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When All Hope Is Gone, Faith Emerges

September 22, 2011 by Open Doors in General

North Korean Woman

Mi-Ok* lies face down in a small backyard… motionless. Having crossed the river between China and North Korea, she sighs in despair. Crossing the river was treacherous, and she was helpless to save her daughter who was swept away by the strong current. The girl was not strong enough to cross the river.  Mi-Ok is in shock as she confronts the reality that she is alone in the world. There seems nothing left to live for. All hope is gone.

“The first months I did my work among female refugees I cried so much my eyes were constantly red and swollen,” says an Open Doors worker.  “Their stories are horrific. It happens often that after a meeting with them I cannot eat anything, sometimes I even vomit. One lady told me how she had a baby with her handicapped Chinese husband. They were too poor to take care of it. She thought it was better if the child would die, so she stopped giving it milk. After several days the baby still cried for food. Then a neighbor advised her to grind medicines into a bottle of water. She gave her baby the drink and the child died soon after. She now feels so guilty.”

Sun-Hi*, a veteran in this women’s ministry, knows all about these hardships. “The pain goes so deep I cannot even touch it. I cannot bring it into words. I just pray that God will take this burden away from me.” Despite the hardships, Open Doors continues to work with 50 to 100 women refugees in China each year. It is not easy for the workers, not only because of the emotional pressure, but also because some North Koreans cannot be fully trusted as some may be spies sent to reveal the location of the safe houses.

Nobody knows how many North Korean refugees are hiding in China. Estimates vary from 50,000 to 500,000. But more than half of them are women. There are complex reasons that women escape from their country. In the highly patriarchal North Korean society, deeply entrenched with Confucian values, a woman’s principal role is to maintain the family household. During a food crisis, this task becomes increasingly difficult. Many women look to China as a last resort. And of course, women are easy victims for human traffickers who sell them for an amount somewhere between 400 and 10,000 Chinese Yuan, roughly $50 to $1,250 American dollars. Most trafficked women end up in forced marriages, though some marriages are consensual. However, the line between the two is extremely thin. The North Korean women often have no choice, and most say that anything, even abuse by the Chinese husband and his family, is better than starving to death.

A smaller percentage of women are forced or agree to work in prostitution. They work in brothels or karaoke bars. “After my friend and I crossed the border, we learned that we were sold for 2,000 Yuan (around $250) each. We have to assist guests and drink at their tables. In return, we receive 20 Yuan ($2.50) as a tip for each table and receive 50 Yuan ($6) if we go to bed with the guests. We cried many times late at night thinking about our poor fate, living as prostitutes in a foreign country. Still, I hope to save enough money so that one day I can go back to North Korea,” said one lady.

For some, the abuse is so bad that they had to escape their situation to survive. A North Korean woman who brought her son to a third marriage told what she had to endure. “My Chinese husband beat me. He started to beat me on my back and everywhere else. After that, he went out to beat my child, and I fought against that. We got away, and when I saw my husband did not follow us, we took a taxi. I was still in my underwear. I asked the driver to bring me to a church. The people there wept when they saw me with my child.”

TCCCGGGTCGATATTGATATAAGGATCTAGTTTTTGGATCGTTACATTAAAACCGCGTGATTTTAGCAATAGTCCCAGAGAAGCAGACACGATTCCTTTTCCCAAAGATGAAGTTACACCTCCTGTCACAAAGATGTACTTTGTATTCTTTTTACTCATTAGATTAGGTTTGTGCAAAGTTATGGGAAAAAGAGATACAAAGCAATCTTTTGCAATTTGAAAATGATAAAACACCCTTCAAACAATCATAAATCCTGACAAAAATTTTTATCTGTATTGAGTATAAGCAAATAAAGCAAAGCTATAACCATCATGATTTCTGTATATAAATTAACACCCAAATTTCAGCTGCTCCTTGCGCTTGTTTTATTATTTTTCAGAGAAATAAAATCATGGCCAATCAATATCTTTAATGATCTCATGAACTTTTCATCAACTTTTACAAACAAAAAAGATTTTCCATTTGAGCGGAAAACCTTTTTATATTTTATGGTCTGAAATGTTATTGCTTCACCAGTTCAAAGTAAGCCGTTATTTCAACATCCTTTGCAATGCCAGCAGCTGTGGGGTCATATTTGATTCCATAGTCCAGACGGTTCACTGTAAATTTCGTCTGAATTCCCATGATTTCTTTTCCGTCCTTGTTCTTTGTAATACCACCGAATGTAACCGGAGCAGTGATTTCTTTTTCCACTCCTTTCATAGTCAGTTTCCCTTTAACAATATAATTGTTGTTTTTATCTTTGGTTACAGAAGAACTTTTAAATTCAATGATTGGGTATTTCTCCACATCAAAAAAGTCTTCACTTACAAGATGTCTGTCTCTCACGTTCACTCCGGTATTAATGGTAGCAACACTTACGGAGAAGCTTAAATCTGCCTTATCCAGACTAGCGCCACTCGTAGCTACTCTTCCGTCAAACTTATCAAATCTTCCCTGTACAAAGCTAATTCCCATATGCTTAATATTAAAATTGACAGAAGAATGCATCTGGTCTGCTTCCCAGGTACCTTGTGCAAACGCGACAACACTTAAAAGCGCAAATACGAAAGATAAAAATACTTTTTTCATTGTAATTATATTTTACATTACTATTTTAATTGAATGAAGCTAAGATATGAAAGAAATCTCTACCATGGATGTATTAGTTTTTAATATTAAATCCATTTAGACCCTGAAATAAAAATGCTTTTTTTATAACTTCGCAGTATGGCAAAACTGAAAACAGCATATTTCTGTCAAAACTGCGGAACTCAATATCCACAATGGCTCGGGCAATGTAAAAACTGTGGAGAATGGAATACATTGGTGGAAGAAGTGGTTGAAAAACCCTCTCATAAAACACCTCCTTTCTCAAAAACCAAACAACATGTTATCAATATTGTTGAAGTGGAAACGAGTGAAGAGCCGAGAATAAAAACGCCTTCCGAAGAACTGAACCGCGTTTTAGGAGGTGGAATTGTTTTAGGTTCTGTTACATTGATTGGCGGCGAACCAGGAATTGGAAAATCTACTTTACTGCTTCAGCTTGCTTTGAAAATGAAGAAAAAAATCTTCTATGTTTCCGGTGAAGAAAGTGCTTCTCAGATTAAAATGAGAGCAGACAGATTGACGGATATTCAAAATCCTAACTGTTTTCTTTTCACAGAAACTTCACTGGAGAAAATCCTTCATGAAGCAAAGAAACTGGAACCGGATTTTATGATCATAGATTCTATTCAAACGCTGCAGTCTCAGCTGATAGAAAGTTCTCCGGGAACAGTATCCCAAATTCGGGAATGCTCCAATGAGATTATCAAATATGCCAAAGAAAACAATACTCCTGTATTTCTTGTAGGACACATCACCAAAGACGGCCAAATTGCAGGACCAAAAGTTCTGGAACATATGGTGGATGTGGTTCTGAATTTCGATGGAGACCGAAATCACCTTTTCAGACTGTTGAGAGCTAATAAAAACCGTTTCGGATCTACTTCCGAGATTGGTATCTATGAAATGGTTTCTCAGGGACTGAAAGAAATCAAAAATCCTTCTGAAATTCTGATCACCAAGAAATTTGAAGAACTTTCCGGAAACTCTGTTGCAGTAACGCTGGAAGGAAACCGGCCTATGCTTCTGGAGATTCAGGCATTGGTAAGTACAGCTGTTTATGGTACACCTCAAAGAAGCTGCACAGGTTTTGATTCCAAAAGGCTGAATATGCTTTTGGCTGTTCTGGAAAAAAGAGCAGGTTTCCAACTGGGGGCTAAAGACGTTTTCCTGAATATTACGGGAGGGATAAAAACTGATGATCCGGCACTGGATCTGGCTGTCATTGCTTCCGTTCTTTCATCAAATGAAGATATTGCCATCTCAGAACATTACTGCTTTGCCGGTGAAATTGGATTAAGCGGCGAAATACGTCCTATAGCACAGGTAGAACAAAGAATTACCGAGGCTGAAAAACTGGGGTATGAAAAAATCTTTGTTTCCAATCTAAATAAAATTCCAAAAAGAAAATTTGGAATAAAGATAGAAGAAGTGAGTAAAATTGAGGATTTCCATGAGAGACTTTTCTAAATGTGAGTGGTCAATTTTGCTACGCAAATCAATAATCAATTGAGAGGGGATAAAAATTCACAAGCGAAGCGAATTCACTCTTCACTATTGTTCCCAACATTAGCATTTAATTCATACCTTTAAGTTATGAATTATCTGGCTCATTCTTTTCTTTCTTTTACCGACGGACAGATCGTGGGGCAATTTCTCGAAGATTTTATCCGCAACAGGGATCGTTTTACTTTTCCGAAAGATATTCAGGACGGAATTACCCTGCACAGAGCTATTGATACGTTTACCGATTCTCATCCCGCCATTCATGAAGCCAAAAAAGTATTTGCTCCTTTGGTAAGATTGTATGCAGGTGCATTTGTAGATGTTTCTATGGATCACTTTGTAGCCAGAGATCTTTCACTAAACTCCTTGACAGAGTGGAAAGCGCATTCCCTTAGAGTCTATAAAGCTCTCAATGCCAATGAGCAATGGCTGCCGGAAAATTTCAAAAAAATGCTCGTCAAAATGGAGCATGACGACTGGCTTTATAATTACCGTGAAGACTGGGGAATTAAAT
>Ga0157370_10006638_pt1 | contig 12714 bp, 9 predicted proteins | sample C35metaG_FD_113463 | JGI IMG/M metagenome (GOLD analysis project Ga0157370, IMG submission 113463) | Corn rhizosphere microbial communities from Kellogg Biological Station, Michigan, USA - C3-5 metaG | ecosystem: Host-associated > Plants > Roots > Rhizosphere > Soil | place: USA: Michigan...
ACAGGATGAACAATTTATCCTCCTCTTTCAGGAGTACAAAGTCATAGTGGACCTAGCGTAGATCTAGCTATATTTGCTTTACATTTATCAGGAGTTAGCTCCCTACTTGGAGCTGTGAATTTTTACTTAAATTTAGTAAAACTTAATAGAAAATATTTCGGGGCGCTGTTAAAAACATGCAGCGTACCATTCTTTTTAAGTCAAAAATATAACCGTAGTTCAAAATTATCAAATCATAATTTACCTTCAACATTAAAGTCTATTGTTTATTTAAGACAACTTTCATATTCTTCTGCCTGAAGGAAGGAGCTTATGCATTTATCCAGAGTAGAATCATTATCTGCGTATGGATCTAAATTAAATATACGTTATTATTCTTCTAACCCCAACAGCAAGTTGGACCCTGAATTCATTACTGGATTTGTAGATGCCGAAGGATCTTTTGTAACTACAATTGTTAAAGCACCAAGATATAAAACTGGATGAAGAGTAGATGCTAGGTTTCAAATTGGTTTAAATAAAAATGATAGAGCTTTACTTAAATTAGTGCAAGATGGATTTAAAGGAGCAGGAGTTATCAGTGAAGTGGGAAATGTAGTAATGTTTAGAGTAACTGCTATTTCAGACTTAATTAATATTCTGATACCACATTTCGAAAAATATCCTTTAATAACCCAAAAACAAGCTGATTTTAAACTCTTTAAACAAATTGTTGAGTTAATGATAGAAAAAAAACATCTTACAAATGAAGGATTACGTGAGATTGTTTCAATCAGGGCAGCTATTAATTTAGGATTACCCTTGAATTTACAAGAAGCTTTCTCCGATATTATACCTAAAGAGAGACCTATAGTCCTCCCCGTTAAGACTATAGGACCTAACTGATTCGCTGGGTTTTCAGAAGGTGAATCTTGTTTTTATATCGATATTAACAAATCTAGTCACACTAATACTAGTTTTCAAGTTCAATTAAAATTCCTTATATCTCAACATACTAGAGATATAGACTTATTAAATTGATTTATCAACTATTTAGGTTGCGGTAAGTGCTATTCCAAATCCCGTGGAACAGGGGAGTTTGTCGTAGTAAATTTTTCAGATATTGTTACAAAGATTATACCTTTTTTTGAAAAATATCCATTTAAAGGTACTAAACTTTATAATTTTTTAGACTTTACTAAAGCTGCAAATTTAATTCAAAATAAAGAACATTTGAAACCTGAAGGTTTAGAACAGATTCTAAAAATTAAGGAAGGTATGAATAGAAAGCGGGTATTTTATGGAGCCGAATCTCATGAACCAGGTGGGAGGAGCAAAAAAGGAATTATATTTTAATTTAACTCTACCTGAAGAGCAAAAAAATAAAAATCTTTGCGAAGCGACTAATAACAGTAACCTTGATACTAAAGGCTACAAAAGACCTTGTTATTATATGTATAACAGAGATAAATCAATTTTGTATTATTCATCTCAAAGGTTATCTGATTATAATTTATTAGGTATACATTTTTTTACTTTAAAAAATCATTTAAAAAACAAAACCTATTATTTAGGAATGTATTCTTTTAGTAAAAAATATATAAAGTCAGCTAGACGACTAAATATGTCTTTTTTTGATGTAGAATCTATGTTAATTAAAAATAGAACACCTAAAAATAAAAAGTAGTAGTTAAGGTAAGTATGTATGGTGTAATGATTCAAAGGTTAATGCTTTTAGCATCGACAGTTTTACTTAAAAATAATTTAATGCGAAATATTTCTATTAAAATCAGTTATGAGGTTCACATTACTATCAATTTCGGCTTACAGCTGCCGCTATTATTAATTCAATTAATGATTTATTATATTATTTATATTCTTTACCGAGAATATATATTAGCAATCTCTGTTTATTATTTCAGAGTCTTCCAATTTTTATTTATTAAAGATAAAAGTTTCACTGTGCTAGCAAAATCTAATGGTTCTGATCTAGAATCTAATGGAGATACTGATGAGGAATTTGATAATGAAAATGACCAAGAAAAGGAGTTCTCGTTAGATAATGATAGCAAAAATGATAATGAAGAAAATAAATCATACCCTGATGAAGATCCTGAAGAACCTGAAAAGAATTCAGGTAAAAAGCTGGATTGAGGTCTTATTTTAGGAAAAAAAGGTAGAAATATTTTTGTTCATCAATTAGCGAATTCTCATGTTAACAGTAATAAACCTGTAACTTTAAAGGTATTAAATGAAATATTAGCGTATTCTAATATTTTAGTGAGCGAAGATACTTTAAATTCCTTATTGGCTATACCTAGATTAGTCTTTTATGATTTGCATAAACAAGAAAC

In spite of these horrific stories many North Korean refugees have come into contact with God’s Word. Local Chinese Christians who are there to help share the Gospel with them. “God’s Word is the only hope we can offer.”

Also Open Door s operates safe houses for these refugees.  “These women are utterly desperate and tell heart-rending stories, some true, some not; it is difficult to know,” shares an Open Doors worker.  “These women need money for their families. They don’t use it for themselves. That’s why I give them financial support. And I listen to their stories [and] try to connect with them, to build a real relationship. Sometimes I say something about the Bible or I even read a small portion. Sometimes they want to listen, sometimes they don’t. But the more they trust me, the more receptive they are to God’s Word.”

So is there any real hope for these women? “There is only one hope,” the Open Doors worker says as she points toward the black book on the table. “That hope is enclosed in the Bible. God’s Word is the only hope we have to offer. But we have to bring the hard, difficult, biblical messages to the surface. The Bible says that you have to bless those who persecute you. And I direct the women to how God feels about them, how precious they are in His eyes, about what Jesus Christ did for them on Calvary. Thanks to His sacrifice there is hope.”

Jesus, our Savior, we fall before You and weep for these women. They have so little of this world’s bounty and they live in a profoundly dark world. Only You can bring light into their darkness. There is a battle raging in the heavens for their very souls. Thank you for these humble workers in China who, in the midst of their own hardship, do battle on their behalf, who minister Your mercy and compassion to these women. Fill them each day with Your Spirit as they face the tasks before them. Provide them with wisdom and discernment and opportunity. Overwhelm them in their weariness with Your strength. Give them glimpses of Your work in their midst. Amen

*Name changed to protect identity

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